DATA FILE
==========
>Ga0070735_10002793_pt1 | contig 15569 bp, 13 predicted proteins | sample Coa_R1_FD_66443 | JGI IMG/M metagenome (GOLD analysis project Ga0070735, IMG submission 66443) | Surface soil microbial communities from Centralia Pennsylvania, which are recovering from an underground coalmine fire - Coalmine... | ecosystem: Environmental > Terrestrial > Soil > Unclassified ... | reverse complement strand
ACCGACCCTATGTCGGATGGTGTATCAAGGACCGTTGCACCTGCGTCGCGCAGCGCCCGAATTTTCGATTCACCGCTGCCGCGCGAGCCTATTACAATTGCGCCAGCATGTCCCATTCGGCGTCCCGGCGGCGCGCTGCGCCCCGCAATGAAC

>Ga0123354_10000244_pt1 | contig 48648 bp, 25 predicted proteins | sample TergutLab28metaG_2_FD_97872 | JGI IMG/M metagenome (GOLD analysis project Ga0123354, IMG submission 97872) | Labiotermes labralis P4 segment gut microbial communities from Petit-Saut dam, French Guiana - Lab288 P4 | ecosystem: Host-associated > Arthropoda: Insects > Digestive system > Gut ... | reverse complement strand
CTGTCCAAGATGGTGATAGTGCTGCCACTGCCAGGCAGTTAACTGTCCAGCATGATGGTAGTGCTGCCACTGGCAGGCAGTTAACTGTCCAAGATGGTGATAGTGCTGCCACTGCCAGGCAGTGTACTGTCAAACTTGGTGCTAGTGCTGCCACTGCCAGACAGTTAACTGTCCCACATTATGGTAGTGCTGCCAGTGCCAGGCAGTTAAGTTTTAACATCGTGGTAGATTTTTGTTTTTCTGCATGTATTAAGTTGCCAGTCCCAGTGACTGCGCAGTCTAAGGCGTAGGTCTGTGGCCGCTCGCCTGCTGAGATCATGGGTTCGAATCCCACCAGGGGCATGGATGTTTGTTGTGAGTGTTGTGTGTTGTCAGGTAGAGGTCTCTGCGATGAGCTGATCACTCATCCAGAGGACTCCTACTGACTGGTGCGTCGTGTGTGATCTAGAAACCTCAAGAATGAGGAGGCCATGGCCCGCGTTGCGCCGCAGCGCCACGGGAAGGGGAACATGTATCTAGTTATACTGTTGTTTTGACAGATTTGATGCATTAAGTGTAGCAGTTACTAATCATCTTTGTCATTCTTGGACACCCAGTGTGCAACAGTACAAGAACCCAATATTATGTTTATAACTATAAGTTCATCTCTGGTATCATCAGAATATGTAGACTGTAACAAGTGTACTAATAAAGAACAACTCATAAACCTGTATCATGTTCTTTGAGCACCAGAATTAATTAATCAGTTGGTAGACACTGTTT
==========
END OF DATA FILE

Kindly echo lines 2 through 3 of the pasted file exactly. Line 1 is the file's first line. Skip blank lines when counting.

ACCGACCCTATGTCGGATGGTGTATCAAGGACCGTTGCACCTGCGTCGCGCAGCGCCCGAATTTTCGATTCACCGCTGCCGCGCGAGCCTATTACAATTGCGCCAGCATGTCCCATTCGGCGTCCCGGCGGCGCGCTGCGCCCCGCAATGAAC

>Ga0123354_10000244_pt1 | contig 48648 bp, 25 predicted proteins | sample TergutLab28metaG_2_FD_97872 | JGI IMG/M metagenome (GOLD analysis project Ga0123354, IMG submission 97872) | Labiotermes labralis P4 segment gut microbial communities from Petit-Saut dam, French Guiana - Lab288 P4 | ecosystem: Host-associated > Arthropoda: Insects > Digestive system > Gut ... | reverse complement strand